When the human remains found aboard the Swedish warship Vasa were revealed, it was initially determined that the skeleton named “G” was a man. New research now shows that the skeleton is actually from a woman.
About thirty people died when the Vasa sank on its maiden voyage in 1628. We cannot tell who most of them were; Only one person’s name is mentioned in written sources. When the ship was raised in 1961, it was the scene of an extensive archaeological excavation in which many human bones on board were found and examined.
“Through bone analysis, it was possible to find out a lot about these people, such as age, height, and medical history. Osteopaths have recently suspected that G could be female, based on the pelvis. DNA analysis can reveal more,” says Dr. Fred Hooker, Director of Research at the Vasa Museum in Stockholm, Sweden.
Since 2004, the Vasa Museum has collaborated with the Department of Immunology, Genetics and Pathology at Uppsala University in Sweden to investigate all Vasa remains and learn as much as possible about each individual. Initially, the project focused on confirming whether certain bones belonged to specific people. Mary Allen, a professor of forensic genetics, led the work.
“For us, it’s very interesting and challenging to study the skeletons from Vasa. It’s very difficult to extract DNA from bones that have been on the sea floor for 333 years, but it’s not impossible,” says Allen. She continues, “A few years ago, we had indications that the G skeleton was not a man but a woman. Simply put, we didn’t find Y chromosomes in the genetic material of G. But we weren’t sure and wanted to confirm the finding.”
The result has now been confirmed, thanks to a joint study with Dr Kimberly Andreje of the Armed Forces DNA Identification Laboratory of the Armed Forces Medical Examiners System (AFMES-AFDIL) in Delaware, US. AFMES-AFDIL is a US Department of Defense laboratory that specializes in DNA testing of human remains from deceased military personnel. This organization created a new testing method to analyze many different genetic variants.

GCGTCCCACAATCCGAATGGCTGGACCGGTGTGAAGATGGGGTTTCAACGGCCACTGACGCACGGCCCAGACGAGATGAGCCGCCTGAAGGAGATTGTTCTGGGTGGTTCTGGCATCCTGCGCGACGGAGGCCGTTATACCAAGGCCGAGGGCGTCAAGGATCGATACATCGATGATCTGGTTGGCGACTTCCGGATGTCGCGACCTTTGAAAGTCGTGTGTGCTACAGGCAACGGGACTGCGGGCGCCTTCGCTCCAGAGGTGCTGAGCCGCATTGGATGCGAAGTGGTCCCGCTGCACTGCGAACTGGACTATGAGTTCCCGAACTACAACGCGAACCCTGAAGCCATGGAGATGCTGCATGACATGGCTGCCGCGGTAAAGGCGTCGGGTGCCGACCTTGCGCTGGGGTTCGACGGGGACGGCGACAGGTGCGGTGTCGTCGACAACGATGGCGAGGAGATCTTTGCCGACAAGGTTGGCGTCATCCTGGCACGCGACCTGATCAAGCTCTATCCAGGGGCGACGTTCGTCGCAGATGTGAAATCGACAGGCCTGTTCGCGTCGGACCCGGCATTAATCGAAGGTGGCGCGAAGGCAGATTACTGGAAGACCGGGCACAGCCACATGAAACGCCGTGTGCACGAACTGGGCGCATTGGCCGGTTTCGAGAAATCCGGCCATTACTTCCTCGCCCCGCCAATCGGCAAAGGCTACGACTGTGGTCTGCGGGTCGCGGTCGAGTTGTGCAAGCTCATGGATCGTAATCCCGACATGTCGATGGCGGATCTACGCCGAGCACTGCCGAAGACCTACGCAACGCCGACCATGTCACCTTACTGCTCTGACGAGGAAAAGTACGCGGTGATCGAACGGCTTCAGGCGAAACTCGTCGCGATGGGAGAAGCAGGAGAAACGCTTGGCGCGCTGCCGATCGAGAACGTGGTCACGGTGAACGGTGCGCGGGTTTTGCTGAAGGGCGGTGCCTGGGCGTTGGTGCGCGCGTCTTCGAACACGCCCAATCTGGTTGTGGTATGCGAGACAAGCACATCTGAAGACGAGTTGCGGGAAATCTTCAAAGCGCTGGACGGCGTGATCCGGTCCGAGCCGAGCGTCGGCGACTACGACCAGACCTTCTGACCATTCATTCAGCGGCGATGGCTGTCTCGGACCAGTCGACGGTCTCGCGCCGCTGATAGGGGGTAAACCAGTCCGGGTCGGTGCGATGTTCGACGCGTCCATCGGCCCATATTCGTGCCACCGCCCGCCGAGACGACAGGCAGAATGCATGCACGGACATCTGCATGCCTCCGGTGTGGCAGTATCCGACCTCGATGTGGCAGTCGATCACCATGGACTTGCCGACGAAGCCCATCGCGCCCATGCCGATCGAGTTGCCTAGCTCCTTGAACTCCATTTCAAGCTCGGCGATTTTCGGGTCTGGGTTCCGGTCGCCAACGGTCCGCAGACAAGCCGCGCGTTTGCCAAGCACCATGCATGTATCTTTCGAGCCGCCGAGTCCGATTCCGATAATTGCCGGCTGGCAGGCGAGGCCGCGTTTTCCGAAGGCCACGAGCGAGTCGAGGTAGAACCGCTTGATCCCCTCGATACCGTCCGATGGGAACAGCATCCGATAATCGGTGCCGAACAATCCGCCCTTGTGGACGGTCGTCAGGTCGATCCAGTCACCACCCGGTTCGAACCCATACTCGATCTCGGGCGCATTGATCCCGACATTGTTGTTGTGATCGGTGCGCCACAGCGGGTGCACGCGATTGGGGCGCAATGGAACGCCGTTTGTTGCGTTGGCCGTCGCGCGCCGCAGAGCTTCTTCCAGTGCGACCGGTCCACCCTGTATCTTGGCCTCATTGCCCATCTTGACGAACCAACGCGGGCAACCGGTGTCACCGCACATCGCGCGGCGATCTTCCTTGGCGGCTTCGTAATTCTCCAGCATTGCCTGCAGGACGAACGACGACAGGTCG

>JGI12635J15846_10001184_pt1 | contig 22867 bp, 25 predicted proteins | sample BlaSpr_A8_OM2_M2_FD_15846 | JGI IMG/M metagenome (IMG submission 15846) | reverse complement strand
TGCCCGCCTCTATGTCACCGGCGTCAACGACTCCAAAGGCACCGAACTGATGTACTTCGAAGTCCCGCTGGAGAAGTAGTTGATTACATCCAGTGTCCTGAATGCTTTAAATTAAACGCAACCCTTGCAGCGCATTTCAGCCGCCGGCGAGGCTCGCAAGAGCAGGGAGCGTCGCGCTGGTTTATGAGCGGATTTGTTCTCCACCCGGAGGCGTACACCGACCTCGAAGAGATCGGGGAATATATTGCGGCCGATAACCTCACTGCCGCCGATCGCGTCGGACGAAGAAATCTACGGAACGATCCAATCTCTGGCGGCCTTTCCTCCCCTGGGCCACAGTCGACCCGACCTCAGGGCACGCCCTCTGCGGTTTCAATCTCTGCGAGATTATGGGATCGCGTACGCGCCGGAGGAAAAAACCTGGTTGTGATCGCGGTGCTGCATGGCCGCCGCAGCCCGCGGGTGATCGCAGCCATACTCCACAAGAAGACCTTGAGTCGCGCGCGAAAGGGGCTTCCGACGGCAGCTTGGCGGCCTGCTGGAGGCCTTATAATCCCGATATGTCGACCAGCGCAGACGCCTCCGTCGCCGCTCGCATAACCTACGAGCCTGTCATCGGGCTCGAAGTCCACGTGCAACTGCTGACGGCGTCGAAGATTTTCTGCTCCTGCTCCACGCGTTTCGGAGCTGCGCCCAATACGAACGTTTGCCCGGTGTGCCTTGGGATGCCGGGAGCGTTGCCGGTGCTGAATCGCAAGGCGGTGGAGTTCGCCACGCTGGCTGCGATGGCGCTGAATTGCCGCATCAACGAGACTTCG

“We took new samples from bones that we had specific questions about. AFMES-AFDIL has now analyzed the samples, and we’ve been able to confirm that G was a woman, thanks to the new test,” says Allen.
For Allen and Andreji, analyzing Vasa’s skeletons is a way to develop their own forensic methods, which can then be used for DNA analysis in criminal investigations or to identify fallen soldiers.
For the Vasa Museum, the results of the DNA analysis are an important puzzle piece in the museum’s search for the people on board the ship. “We want to get as close to these people as possible,” explains Dr. Anna Maria Forsberg, a historian and researcher at the museum. “We knew there were women on the Vasa when it sank, and now we have received confirmation that they are among the remains. I am currently searching for the sailors’ wives, so for To me this is particularly exciting, because they are so often forgotten even though they played such an important role for the Navy.”
More results are expected soon from the new samples. Allen and Andreji will be able to say something about the individuals’ appearance, the color of their hair and eyes, and possibly where their families came from.
“Today we can extract more information from historical DNA than we could previously and the methods are constantly being improved. We can tell whether a person is susceptible to certain diseases, or even very small details, like whether they have freckles and wet or dry earwax,” she says. Allen says.
Vasa Museum researchers are currently studying the skeletons from several points of view, including the personal belongings that were found with them. Eventually the findings will be shown in a museum exhibit and a book about the people who died on the Vasa.
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